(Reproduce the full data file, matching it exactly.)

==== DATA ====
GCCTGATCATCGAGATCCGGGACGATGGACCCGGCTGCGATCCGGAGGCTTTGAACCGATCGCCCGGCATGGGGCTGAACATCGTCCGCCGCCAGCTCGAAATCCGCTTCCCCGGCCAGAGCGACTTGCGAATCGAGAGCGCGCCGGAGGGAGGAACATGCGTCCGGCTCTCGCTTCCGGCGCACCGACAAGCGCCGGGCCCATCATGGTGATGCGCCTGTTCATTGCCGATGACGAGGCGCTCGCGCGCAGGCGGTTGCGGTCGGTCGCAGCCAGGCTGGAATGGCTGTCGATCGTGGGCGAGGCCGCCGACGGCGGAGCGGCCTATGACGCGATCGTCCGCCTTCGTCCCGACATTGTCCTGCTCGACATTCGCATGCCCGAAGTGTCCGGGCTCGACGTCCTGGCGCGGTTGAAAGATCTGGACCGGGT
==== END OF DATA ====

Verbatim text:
GCCTGATCATCGAGATCCGGGACGATGGACCCGGCTGCGATCCGGAGGCTTTGAACCGATCGCCCGGCATGGGGCTGAACATCGTCCGCCGCCAGCTCGAAATCCGCTTCCCCGGCCAGAGCGACTTGCGAATCGAGAGCGCGCCGGAGGGAGGAACATGCGTCCGGCTCTCGCTTCCGGCGCACCGACAAGCGCCGGGCCCATCATGGTGATGCGCCTGTTCATTGCCGATGACGAGGCGCTCGCGCGCAGGCGGTTGCGGTCGGTCGCAGCCAGGCTGGAATGGCTGTCGATCGTGGGCGAGGCCGCCGACGGCGGAGCGGCCTATGACGCGATCGTCCGCCTTCGTCCCGACATTGTCCTGCTCGACATTCGCATGCCCGAAGTGTCCGGGCTCGACGTCCTGGCGCGGTTGAAAGATCTGGACCGGGT